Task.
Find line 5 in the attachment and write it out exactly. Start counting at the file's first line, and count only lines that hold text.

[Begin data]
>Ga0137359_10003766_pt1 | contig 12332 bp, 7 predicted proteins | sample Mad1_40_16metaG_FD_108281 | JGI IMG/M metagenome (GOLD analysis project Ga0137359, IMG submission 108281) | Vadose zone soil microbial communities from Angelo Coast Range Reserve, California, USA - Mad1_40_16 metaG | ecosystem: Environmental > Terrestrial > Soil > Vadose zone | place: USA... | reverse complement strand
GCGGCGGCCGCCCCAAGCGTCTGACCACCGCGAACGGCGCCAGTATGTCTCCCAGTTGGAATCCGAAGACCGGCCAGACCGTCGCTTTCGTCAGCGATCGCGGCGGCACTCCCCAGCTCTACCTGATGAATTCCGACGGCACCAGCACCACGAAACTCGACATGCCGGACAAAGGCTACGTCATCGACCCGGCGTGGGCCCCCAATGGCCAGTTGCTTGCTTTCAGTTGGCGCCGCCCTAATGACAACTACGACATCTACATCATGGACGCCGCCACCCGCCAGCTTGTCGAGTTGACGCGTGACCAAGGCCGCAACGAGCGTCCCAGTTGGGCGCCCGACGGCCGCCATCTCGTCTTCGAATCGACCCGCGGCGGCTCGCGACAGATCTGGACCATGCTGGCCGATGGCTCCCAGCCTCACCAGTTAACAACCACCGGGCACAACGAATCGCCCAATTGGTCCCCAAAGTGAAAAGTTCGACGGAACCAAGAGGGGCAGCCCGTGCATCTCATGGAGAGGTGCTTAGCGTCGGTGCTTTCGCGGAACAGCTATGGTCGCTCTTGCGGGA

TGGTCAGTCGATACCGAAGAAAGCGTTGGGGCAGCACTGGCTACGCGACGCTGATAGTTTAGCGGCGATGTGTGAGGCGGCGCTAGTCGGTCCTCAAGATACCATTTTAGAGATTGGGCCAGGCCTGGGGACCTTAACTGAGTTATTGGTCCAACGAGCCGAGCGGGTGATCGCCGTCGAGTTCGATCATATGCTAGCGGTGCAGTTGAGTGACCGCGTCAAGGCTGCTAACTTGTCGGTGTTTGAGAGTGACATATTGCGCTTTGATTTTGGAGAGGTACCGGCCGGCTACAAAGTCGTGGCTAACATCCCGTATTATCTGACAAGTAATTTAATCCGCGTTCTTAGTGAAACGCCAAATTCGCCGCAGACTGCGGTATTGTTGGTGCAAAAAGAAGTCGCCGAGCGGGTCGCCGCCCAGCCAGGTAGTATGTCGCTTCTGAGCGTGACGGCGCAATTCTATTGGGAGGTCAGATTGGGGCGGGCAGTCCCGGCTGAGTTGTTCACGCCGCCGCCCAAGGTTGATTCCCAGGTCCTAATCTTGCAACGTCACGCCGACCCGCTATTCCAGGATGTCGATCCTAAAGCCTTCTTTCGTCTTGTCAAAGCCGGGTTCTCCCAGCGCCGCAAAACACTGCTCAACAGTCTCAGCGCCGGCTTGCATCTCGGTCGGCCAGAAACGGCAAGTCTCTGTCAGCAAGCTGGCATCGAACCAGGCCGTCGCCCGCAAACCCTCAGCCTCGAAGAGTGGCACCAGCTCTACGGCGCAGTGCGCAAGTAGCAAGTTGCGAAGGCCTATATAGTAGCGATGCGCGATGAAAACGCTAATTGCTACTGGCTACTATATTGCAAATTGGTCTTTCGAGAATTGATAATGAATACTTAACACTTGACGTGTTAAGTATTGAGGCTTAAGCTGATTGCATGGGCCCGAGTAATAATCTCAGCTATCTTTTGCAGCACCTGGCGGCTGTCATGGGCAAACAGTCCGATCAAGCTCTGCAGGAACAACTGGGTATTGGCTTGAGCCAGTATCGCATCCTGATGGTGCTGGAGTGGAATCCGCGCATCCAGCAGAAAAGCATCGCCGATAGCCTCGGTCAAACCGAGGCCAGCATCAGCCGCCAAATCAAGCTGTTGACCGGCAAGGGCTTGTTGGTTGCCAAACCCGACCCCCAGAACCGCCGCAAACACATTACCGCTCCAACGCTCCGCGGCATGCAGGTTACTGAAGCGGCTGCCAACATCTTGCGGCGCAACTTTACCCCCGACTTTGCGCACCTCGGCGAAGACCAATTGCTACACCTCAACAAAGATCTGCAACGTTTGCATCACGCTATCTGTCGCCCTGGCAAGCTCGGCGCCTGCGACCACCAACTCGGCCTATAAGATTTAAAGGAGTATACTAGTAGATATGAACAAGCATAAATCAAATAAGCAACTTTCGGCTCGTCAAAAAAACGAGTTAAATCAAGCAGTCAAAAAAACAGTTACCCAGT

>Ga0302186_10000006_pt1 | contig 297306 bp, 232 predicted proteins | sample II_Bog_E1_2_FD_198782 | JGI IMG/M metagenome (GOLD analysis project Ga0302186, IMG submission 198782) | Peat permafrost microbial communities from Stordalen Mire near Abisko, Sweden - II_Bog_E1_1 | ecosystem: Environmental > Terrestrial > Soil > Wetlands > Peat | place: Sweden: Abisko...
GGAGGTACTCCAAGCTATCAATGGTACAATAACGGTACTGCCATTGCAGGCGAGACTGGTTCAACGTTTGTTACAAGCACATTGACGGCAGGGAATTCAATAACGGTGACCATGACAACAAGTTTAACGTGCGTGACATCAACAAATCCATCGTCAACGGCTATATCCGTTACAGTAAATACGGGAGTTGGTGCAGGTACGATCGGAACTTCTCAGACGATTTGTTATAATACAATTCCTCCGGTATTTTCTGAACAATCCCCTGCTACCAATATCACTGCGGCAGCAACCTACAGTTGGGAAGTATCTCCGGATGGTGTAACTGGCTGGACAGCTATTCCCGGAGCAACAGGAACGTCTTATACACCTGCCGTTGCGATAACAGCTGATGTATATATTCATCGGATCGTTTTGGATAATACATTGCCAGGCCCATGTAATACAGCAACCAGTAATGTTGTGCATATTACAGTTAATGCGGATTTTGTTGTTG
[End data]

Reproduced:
GGAGGTACTCCAAGCTATCAATGGTACAATAACGGTACTGCCATTGCAGGCGAGACTGGTTCAACGTTTGTTACAAGCACATTGACGGCAGGGAATTCAATAACGGTGACCATGACAACAAGTTTAACGTGCGTGACATCAACAAATCCATCGTCAACGGCTATATCCGTTACAGTAAATACGGGAGTTGGTGCAGGTACGATCGGAACTTCTCAGACGATTTGTTATAATACAATTCCTCCGGTATTTTCTGAACAATCCCCTGCTACCAATATCACTGCGGCAGCAACCTACAGTTGGGAAGTATCTCCGGATGGTGTAACTGGCTGGACAGCTATTCCCGGAGCAACAGGAACGTCTTATACACCTGCCGTTGCGATAACAGCTGATGTATATATTCATCGGATCGTTTTGGATAATACATTGCCAGGCCCATGTAATACAGCAACCAGTAATGTTGTGCATATTACAGTTAATGCGGATTTTGTTGTTG